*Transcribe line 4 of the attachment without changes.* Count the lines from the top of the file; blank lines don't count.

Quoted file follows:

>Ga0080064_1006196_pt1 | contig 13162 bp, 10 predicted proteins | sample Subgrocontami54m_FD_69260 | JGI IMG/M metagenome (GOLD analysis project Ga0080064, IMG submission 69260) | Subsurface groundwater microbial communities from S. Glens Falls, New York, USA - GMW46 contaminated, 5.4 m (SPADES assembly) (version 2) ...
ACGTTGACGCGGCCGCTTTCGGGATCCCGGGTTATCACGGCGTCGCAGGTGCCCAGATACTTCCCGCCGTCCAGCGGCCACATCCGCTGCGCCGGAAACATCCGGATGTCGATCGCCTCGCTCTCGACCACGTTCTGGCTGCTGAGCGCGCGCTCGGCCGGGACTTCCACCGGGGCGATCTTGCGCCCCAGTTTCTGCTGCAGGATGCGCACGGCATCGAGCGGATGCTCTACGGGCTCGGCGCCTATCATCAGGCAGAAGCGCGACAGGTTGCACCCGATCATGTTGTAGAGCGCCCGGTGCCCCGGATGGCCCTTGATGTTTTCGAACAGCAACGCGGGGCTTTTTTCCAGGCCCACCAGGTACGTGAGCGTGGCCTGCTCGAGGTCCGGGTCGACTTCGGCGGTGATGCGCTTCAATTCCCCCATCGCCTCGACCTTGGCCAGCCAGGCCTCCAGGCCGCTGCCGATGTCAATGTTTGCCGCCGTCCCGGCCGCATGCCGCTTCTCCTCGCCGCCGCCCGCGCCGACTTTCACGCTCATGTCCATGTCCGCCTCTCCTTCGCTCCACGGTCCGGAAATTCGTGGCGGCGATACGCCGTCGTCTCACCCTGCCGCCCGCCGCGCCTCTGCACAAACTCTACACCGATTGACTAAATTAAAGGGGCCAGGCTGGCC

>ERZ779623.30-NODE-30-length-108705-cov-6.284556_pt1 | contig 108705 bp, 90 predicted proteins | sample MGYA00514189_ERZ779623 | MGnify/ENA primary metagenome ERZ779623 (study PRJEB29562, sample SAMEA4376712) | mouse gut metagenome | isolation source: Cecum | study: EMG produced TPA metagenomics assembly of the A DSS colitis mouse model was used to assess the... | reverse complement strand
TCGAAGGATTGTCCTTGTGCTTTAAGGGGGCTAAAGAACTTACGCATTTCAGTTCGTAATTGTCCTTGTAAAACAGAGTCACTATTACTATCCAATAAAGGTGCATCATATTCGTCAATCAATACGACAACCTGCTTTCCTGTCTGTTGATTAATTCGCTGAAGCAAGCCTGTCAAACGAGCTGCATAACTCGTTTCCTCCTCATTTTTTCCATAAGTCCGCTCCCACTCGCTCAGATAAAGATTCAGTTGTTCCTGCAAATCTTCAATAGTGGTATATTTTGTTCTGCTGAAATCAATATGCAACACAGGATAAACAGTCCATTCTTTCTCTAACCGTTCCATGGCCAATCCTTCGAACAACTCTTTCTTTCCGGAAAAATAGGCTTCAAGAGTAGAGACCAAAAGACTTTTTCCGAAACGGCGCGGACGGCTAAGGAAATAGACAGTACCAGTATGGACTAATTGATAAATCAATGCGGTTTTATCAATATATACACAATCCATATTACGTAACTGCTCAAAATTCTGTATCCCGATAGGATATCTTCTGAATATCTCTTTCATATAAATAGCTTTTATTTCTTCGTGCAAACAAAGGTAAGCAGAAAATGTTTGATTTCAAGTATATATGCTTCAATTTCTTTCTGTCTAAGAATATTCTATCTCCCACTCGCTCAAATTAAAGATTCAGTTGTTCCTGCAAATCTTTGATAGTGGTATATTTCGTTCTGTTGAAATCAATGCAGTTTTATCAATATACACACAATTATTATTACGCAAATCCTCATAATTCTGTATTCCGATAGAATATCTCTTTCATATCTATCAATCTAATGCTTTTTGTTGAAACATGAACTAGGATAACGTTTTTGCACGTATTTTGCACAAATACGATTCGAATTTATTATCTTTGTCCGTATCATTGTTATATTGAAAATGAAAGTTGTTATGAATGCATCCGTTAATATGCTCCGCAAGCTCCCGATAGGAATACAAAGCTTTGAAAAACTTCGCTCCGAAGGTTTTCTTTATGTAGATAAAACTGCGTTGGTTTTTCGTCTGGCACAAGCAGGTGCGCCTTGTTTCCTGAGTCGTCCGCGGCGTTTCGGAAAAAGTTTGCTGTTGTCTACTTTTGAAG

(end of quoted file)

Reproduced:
TCGAAGGATTGTCCTTGTGCTTTAAGGGGGCTAAAGAACTTACGCATTTCAGTTCGTAATTGTCCTTGTAAAACAGAGTCACTATTACTATCCAATAAAGGTGCATCATATTCGTCAATCAATACGACAACCTGCTTTCCTGTCTGTTGATTAATTCGCTGAAGCAAGCCTGTCAAACGAGCTGCATAACTCGTTTCCTCCTCATTTTTTCCATAAGTCCGCTCCCACTCGCTCAGATAAAGATTCAGTTGTTCCTGCAAATCTTCAATAGTGGTATATTTTGTTCTGCTGAAATCAATATGCAACACAGGATAAACAGTCCATTCTTTCTCTAACCGTTCCATGGCCAATCCTTCGAACAACTCTTTCTTTCCGGAAAAATAGGCTTCAAGAGTAGAGACCAAAAGACTTTTTCCGAAACGGCGCGGACGGCTAAGGAAATAGACAGTACCAGTATGGACTAATTGATAAATCAATGCGGTTTTATCAATATATACACAATCCATATTACGTAACTGCTCAAAATTCTGTATCCCGATAGGATATCTTCTGAATATCTCTTTCATATAAATAGCTTTTATTTCTTCGTGCAAACAAAGGTAAGCAGAAAATGTTTGATTTCAAGTATATATGCTTCAATTTCTTTCTGTCTAAGAATATTCTATCTCCCACTCGCTCAAATTAAAGATTCAGTTGTTCCTGCAAATCTTTGATAGTGGTATATTTCGTTCTGTTGAAATCAATGCAGTTTTATCAATATACACACAATTATTATTACGCAAATCCTCATAATTCTGTATTCCGATAGAATATCTCTTTCATATCTATCAATCTAATGCTTTTTGTTGAAACATGAACTAGGATAACGTTTTTGCACGTATTTTGCACAAATACGATTCGAATTTATTATCTTTGTCCGTATCATTGTTATATTGAAAATGAAAGTTGTTATGAATGCATCCGTTAATATGCTCCGCAAGCTCCCGATAGGAATACAAAGCTTTGAAAAACTTCGCTCCGAAGGTTTTCTTTATGTAGATAAAACTGCGTTGGTTTTTCGTCTGGCACAAGCAGGTGCGCCTTGTTTCCTGAGTCGTCCGCGGCGTTTCGGAAAAAGTTTGCTGTTGTCTACTTTTGAAG